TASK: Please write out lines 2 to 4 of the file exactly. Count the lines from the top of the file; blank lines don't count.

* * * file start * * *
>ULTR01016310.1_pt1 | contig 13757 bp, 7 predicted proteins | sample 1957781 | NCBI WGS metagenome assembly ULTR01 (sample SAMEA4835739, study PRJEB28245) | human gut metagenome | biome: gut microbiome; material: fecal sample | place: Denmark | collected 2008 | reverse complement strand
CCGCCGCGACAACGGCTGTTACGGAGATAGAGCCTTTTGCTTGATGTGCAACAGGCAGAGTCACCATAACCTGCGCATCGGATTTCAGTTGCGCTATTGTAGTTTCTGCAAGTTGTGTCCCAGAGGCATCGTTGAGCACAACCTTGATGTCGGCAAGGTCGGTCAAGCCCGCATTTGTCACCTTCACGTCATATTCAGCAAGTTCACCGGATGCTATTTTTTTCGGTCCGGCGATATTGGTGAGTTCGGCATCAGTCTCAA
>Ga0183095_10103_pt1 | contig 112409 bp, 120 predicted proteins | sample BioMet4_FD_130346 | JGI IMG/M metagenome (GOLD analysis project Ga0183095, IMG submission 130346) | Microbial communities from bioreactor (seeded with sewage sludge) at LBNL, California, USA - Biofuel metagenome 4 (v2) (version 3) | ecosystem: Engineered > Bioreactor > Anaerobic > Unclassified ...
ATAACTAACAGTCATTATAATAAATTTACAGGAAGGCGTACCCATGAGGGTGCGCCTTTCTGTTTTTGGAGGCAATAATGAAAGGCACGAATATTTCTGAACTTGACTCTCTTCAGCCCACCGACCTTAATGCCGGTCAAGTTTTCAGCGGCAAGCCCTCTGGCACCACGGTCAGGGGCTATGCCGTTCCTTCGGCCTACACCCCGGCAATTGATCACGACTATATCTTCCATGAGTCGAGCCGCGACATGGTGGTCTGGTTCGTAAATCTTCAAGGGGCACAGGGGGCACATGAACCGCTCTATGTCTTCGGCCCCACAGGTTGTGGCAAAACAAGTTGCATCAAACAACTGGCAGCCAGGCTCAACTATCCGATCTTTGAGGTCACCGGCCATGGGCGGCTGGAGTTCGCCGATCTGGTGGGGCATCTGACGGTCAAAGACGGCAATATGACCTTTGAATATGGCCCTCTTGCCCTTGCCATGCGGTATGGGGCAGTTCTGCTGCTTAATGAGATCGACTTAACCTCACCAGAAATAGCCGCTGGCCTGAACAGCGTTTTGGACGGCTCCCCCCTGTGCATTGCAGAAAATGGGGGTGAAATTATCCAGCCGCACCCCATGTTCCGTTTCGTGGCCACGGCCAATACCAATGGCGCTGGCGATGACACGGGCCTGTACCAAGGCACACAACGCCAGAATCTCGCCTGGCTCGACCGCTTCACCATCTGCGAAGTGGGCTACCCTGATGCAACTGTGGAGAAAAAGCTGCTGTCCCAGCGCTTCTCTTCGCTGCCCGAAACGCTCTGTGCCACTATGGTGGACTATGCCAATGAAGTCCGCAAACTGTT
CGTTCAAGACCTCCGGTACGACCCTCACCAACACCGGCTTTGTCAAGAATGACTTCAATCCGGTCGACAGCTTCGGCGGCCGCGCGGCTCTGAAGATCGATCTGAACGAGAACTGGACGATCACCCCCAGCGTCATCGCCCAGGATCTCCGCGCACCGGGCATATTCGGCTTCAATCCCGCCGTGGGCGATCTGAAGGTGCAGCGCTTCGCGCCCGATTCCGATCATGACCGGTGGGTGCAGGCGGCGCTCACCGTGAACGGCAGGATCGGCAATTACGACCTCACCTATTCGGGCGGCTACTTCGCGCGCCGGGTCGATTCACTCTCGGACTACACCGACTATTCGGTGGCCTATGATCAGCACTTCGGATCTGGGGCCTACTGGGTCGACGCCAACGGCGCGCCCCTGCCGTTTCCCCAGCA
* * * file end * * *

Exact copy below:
CCGCCGCGACAACGGCTGTTACGGAGATAGAGCCTTTTGCTTGATGTGCAACAGGCAGAGTCACCATAACCTGCGCATCGGATTTCAGTTGCGCTATTGTAGTTTCTGCAAGTTGTGTCCCAGAGGCATCGTTGAGCACAACCTTGATGTCGGCAAGGTCGGTCAAGCCCGCATTTGTCACCTTCACGTCATATTCAGCAAGTTCACCGGATGCTATTTTTTTCGGTCCGGCGATATTGGTGAGTTCGGCATCAGTCTCAA
>Ga0183095_10103_pt1 | contig 112409 bp, 120 predicted proteins | sample BioMet4_FD_130346 | JGI IMG/M metagenome (GOLD analysis project Ga0183095, IMG submission 130346) | Microbial communities from bioreactor (seeded with sewage sludge) at LBNL, California, USA - Biofuel metagenome 4 (v2) (version 3) | ecosystem: Engineered > Bioreactor > Anaerobic > Unclassified ...
ATAACTAACAGTCATTATAATAAATTTACAGGAAGGCGTACCCATGAGGGTGCGCCTTTCTGTTTTTGGAGGCAATAATGAAAGGCACGAATATTTCTGAACTTGACTCTCTTCAGCCCACCGACCTTAATGCCGGTCAAGTTTTCAGCGGCAAGCCCTCTGGCACCACGGTCAGGGGCTATGCCGTTCCTTCGGCCTACACCCCGGCAATTGATCACGACTATATCTTCCATGAGTCGAGCCGCGACATGGTGGTCTGGTTCGTAAATCTTCAAGGGGCACAGGGGGCACATGAACCGCTCTATGTCTTCGGCCCCACAGGTTGTGGCAAAACAAGTTGCATCAAACAACTGGCAGCCAGGCTCAACTATCCGATCTTTGAGGTCACCGGCCATGGGCGGCTGGAGTTCGCCGATCTGGTGGGGCATCTGACGGTCAAAGACGGCAATATGACCTTTGAATATGGCCCTCTTGCCCTTGCCATGCGGTATGGGGCAGTTCTGCTGCTTAATGAGATCGACTTAACCTCACCAGAAATAGCCGCTGGCCTGAACAGCGTTTTGGACGGCTCCCCCCTGTGCATTGCAGAAAATGGGGGTGAAATTATCCAGCCGCACCCCATGTTCCGTTTCGTGGCCACGGCCAATACCAATGGCGCTGGCGATGACACGGGCCTGTACCAAGGCACACAACGCCAGAATCTCGCCTGGCTCGACCGCTTCACCATCTGCGAAGTGGGCTACCCTGATGCAACTGTGGAGAAAAAGCTGCTGTCCCAGCGCTTCTCTTCGCTGCCCGAAACGCTCTGTGCCACTATGGTGGACTATGCCAATGAAGTCCGCAAACTGTT